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Dahrat Abid, Darraka, Miyum… wonderful untouched reefs, pulsing marine life and plenty to see! There were grey reef sharks, silky sharks, white-tip sharks, barracudas, hammerheads, dolphins, turtles… Every dive was an awesome experience! Our dive suits were left on the boat and we wore only our shorties in the 30-degree water. Aside from Andromeda, no other boats were to be seen during our second (2-week) tour.

andromeda, sudan, red sea, liveaboard, reef sharks, silky sharks, white-tip sharks, barracudas, hammerheads, dolphins, turtles
reef sharks, silky sharks, white-tip sharks, barracudas, hammerheads, dolphins, turtles

La Dolce Vita onboard Andromeda

The water temperatures that were once 25C in February, have now become 29C and the air temperatures have also increased by 10C. Due to the lack of any significant winds in Sudan in the past 3 weeks, the water surface is 28-29C now and about 26C at 40m deep. This week there was no full house on the boat, so la dolce vita was in full swing.

Tour date: May 6-13, 2013
Itinerary: Sudan-North
Air temperatures: 35-39C
Water temperatures: 29-29C
Visibility: 10-30m

diving, safari, red sea, sudan, andromeda, sunsetAt Angarosh the first 2 hammerheads appeared right away. And a great surprise – a longimanus also showed up. At Merlo Reef we snorkelled with dolphins and at Shaab Rumi we dived with grey reef and white-tip sharks but the currents were so strong that we were not able to swim out into the open sea, so we missed the hammerheads this time. No despair, the north side of Sanganeb made up for it and we were able to swim with a huge school of them and with some grey reef ones at the south side. There was a grey reef shark even at Umbria! The triggerfish are still spawning and have not let up their attacks yet, so the fins keep getting decorated with their bite marks, if we get too close. 🙂

scuba diver, cruise, Andromeda, onboard, red sea, sudan, trip, diving safariThere are only a couple of weeks left and we are closing the season with a big bang – our 2-week Deep South Sudan safari! There are still a few places available, so join us!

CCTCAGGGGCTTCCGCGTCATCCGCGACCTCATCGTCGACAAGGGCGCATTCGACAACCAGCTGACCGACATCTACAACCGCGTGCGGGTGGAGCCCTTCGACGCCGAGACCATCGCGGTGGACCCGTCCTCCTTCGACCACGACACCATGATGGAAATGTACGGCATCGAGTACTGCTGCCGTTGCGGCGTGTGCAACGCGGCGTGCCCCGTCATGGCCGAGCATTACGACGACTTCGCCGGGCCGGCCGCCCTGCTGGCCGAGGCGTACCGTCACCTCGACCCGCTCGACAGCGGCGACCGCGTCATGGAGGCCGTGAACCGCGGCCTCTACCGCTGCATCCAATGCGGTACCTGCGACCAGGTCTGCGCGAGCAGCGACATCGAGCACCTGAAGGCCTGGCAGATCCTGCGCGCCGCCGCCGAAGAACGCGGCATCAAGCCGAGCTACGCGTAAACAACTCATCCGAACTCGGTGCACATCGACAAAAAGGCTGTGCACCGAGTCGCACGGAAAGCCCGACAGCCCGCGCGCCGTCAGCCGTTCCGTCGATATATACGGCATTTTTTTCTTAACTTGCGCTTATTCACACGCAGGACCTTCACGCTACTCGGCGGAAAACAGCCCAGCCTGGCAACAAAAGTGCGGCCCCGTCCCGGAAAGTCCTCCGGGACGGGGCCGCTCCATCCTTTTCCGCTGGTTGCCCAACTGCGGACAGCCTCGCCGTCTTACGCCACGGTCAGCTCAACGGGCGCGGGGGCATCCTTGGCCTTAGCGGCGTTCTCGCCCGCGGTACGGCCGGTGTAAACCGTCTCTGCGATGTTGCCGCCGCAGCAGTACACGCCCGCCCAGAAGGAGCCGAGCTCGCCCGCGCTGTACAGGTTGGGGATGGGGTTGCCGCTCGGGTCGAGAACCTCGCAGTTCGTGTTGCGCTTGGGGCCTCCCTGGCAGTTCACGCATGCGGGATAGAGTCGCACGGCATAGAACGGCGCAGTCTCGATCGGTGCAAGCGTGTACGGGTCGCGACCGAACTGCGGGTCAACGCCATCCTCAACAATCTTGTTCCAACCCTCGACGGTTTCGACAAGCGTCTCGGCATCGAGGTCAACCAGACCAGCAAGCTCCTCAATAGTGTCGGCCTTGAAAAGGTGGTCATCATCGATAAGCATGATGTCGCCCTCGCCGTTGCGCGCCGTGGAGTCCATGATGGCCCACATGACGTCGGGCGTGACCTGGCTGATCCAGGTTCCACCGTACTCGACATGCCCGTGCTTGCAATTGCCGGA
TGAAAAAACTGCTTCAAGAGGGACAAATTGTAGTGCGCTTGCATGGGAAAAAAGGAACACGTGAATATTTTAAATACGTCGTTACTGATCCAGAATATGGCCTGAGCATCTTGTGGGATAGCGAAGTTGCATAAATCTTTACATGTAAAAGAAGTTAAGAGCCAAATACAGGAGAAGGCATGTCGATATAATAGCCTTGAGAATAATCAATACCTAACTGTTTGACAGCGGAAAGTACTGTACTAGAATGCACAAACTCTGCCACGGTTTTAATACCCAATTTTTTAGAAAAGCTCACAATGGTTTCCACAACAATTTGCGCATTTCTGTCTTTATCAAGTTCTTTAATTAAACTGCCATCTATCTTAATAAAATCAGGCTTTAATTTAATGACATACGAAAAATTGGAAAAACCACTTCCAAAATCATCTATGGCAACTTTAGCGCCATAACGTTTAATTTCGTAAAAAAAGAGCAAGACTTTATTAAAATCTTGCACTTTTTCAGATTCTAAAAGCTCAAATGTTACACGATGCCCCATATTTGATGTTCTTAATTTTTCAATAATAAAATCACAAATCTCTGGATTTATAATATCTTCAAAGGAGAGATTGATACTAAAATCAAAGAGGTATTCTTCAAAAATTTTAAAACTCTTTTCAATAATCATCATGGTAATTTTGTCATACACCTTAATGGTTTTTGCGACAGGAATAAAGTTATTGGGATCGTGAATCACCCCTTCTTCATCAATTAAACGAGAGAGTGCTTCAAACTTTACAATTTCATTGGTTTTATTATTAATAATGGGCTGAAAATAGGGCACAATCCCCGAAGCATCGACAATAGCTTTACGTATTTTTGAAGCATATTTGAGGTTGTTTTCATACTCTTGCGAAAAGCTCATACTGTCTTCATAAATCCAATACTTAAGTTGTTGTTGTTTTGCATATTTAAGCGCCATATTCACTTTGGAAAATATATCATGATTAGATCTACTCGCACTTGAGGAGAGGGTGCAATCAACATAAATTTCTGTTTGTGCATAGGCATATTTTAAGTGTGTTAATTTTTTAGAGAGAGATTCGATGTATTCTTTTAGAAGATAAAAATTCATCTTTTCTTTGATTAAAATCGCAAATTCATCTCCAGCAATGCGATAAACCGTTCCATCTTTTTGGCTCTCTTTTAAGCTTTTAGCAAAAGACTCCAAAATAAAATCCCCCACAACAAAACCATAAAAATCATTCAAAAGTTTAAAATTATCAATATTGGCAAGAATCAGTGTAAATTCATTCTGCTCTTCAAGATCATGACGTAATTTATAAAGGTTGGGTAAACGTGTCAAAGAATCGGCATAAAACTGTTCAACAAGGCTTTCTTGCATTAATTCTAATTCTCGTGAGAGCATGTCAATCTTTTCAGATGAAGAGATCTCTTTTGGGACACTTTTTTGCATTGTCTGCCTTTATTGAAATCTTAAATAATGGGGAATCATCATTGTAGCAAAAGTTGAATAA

Andromeda, sudan, diving, safari, scuba, liveaboard, red sea, wreck, sharkA new week, new hopes. We will be back next week again and let you know what we will have seen.

In case you have missed out on our previous reports, you can catch up by following these links:
Warrior fish and the offspring
Caught between dolphins and sharks
Scooters in action!
Sudan, the Jolly, under and above water
An Eiffel Tower in Sudan
Manta, hammerhead, barracuda!
The sharks winked back!
Angarosh, the “Mother of Sharks”
A perfect start in Sudan!
Fish parade in the month of the Pisces!

Warrior fish and the offspring

What an excellent week this has been! Our guides have gotten so used to the constant presence of large marine life that they have almost “forgotten” about all the other creatures beneath the sea.  So, this week we asked them especially about these other creatures and it turned out, marine life here does not teem only with hammerheads and grey reef sharks!

scuba, diving, sudanese, red sea, liveaboard, dive, shark, diving safariFor one, we learnt that the scalloped-edged fins are in this season among the guides. Why? Because triggerfish are spawning these days and they are very protective of their offspring. So, any time the guides swim over their nests, the furious mothers attack the fins, leaving behind their pretty bite marks.

Tour date: April 26 – May 06, 2013
Itinerary: Sudan-Ultimate
Air temperatures: 35C
Water temperatures: 27-28C
Visibility: 30m

Also spawning are the groupers, one of the most colourful characters of the seas, despite their frightening appearance. They are built stubby and look like a spud 🙂 They can be photographed easily, they are quite photogenic as they are calm and allow divers close to them. These days they are cruising in spectacular 50-member schools, specimens weighing up to 30-40kg.

diving, sudan, safari, cruise, liveaboard, red sea, scooter, shark, scuba diverWe were getting ready for hammerheads at Logan Reef and we spotted two larger females. At Keary Reef, we already counted ten. And for a change of pace, we met up with grey reef sharks at the southern part of Shaab Ambar. Then came Sanganeb, and a serious size of school as well – thirty sharks swam by us. Shaab Rumi ruled where hammerheads and grey reef sharks greatly outnumbered us.

Andromeda, Cassiopeia, scuba diver, onboard, diving safari, liveaboard, red seaOur chef, Mustafa, got a helping hand in the kitchen this week! Three guests joined him and together they created mouth-watering feasts. On the menu this week – Far-Eastern delights prepared with Sudanese and Egyptian ingredients and spices! Now this is personalised service! 🙂

A new week, new hopes. We will be back next week again and let you know what we will have seen. In case you have missed out on our previous reports, you can catch up by following these links:
In focus – the grey shark
Caught between dolphins and sharks
Scooters in action!
Sudan, the Jolly, under and above water
An Eiffel Tower in Sudan
Manta, hammerhead, barracuda!
The sharks winked back!
Angarosh, the “Mother of Sharks”
A perfect start in Sudan!
Fish parade in the month of the Pisces!